More than 1,500 students visited the “Fall Into Your Major” event organized by Heidi Sawyer, career counselor for the University College, in collaboration with academic advising and AIS. The event was held Oct. 14, in the HEB UC.
“This event is targeted for freshmen and sophomores — especially students who are undecided — but also for students who would like to inquire about a major or certification,” said Stefanie Cisneros, a career counselor for student athletes. According to Cisneros, the idea of placing career counselors, advisors and staff in one place was intended to help students become more informed.
Tables were set up by UTSA colleges — including the Honors College and the University College — as well as departments, academic advisors, career counselors and organizations (such as the Thomas Riverá Center), testing services, peer mentors and ROTC. Each department offered information about available majors, minors and certificates.
The majority of the tables were for the College of Liberal and Fine Arts (COLFA).
Many tables offered incentives for students to stop and talk: some had candy, some had highlighters and others had interesting objects that represented their department.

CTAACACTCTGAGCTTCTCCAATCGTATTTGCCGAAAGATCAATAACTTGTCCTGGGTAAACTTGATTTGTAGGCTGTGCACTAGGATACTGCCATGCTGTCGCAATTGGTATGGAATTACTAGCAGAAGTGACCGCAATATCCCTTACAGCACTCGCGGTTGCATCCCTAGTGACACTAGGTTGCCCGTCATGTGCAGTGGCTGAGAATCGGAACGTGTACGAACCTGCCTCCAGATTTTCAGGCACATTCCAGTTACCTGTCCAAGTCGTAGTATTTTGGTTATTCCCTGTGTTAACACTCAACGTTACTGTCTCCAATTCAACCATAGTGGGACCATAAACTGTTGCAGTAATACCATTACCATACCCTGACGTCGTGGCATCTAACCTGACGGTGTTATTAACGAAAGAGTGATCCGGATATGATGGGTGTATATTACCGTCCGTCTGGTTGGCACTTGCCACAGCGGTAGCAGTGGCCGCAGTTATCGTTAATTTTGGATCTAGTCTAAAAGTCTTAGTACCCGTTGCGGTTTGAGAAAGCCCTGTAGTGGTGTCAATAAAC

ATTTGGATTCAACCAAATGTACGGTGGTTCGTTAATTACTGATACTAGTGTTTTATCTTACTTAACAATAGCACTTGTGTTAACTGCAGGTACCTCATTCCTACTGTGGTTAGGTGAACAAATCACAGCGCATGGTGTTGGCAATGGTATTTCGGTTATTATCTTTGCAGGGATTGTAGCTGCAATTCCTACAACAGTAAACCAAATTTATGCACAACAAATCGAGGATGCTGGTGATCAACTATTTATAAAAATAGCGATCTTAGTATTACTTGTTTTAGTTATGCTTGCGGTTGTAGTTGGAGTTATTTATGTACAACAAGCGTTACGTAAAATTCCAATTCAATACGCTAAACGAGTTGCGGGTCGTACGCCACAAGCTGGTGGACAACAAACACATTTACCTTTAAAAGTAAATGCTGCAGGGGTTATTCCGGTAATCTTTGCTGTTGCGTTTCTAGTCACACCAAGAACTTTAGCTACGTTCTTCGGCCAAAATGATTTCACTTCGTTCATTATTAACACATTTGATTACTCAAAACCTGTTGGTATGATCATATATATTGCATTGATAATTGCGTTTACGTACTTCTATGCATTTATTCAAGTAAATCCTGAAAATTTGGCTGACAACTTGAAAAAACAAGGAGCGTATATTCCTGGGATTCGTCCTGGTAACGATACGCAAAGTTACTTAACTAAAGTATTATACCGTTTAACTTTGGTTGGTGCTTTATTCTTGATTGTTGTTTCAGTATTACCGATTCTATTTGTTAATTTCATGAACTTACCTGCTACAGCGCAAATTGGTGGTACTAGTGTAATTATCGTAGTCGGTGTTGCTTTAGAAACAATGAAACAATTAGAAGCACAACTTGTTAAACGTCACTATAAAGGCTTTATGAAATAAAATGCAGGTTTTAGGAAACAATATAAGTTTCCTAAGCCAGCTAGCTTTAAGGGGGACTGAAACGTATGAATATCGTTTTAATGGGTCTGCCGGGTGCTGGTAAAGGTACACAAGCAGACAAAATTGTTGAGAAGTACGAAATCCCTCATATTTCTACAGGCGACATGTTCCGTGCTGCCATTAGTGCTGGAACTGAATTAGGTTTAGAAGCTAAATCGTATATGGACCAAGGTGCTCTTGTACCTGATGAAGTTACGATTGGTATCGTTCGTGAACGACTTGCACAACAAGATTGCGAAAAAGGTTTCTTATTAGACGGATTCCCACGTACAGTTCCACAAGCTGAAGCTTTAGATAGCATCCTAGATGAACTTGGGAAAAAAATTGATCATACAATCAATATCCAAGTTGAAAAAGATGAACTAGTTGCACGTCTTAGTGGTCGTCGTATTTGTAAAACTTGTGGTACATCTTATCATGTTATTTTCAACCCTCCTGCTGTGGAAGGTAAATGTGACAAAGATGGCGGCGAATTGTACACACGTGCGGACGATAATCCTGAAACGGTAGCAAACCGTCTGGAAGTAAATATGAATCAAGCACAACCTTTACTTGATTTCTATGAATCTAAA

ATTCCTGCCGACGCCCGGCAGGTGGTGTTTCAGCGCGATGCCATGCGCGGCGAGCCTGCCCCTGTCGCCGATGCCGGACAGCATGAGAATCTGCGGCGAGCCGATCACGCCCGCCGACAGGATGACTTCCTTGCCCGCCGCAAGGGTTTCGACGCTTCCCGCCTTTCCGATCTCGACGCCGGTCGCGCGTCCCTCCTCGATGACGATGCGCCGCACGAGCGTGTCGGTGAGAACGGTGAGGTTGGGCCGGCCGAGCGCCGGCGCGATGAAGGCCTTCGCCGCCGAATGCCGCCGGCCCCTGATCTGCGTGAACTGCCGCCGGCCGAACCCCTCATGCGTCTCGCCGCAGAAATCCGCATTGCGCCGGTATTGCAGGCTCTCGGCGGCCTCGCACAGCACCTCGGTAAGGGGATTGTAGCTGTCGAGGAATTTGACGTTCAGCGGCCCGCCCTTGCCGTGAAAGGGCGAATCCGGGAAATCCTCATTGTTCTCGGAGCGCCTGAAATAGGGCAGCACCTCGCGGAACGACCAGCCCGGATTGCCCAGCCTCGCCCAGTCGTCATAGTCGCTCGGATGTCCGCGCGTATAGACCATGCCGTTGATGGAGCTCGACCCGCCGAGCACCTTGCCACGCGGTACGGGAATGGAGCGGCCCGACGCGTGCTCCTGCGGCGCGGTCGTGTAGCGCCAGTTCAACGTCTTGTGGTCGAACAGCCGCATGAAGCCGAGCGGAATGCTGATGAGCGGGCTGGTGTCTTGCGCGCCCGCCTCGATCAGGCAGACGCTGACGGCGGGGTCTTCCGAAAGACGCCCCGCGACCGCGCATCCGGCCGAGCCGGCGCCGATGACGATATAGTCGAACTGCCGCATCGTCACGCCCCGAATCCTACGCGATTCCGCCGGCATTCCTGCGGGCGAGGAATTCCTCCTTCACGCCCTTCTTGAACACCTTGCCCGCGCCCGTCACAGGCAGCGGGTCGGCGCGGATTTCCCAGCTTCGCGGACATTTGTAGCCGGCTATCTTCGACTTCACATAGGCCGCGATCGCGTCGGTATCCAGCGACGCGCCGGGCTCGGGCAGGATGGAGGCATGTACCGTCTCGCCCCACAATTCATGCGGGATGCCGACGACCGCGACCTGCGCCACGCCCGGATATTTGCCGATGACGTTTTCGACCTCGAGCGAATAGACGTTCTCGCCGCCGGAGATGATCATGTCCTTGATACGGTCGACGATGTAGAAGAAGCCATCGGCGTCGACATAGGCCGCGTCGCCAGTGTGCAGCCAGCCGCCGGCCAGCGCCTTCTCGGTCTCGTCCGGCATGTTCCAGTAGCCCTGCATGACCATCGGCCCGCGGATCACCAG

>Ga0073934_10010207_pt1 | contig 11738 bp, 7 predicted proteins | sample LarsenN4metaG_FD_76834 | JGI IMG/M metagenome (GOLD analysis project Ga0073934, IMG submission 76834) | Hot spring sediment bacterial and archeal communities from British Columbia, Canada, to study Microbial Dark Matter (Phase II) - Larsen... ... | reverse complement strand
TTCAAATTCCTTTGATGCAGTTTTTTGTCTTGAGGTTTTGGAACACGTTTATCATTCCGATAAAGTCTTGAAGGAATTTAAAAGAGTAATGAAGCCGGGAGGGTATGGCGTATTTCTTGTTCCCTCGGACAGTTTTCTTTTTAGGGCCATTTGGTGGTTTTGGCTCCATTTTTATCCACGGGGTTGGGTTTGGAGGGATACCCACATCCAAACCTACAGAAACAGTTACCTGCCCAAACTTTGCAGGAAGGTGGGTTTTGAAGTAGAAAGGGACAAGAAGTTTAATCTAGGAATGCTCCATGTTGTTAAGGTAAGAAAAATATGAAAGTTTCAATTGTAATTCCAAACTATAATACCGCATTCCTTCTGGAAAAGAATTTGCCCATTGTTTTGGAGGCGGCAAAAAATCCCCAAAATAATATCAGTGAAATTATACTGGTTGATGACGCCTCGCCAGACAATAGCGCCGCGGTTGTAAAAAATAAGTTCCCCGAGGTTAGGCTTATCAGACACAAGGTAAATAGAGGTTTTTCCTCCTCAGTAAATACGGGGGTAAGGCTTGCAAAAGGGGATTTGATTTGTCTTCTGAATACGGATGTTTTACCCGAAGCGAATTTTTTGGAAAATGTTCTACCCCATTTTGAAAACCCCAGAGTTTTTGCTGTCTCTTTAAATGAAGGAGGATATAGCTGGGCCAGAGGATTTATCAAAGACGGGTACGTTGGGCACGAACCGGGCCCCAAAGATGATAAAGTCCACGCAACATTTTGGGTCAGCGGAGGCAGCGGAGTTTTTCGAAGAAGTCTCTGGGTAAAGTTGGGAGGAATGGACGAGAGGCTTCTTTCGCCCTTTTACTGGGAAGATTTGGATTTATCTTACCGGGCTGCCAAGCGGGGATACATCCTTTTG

For example, the Department of Anthropology brought a skeleton it calls “Fontica”; the Department of Physics and Astronomy had a Newton’s Cradle, reflective telescope, plasma ball and a fiber optics lamp; and the Modern Languages Department had a little circle of various flags from around the world.
One of the most popular tables among students was that of the department of philosophy and classics.
Marshall Maylor, a philosophy graduate student, presented students with intriguing hypothetical situations.
Once he had their attention, he would recommend taking at least one philosophy class.
“If you like it, it may be your new major,” said Maylor.
“If not, it was just another boring class.” Many students named that table as their favorite.
“Many tables were just signing our papers for AIS,” admitted freshman Kiana Wheeler.
“But Mr. Maylor gave us scenarios and only signed our paper if we answered or participated.”
Many AIS instructors either required their students to come to the event or promised extra credit in exchange for proof of attendance in the form of signatures from various tables.
“It’s been helpful,” said Wheeler, “and I’m glad I came — even though I wouldn’t have if it wasn’t required by my AIS class.”
Cisneros was excited by the increase in participation:
“Compared to last spring, I’ve seen more participation from students, and also from the colleges and departments to commit to showing up for the event.”
The “Fall Into Your Major” event was the second of its kind and was preceded by “March Into Your Major”.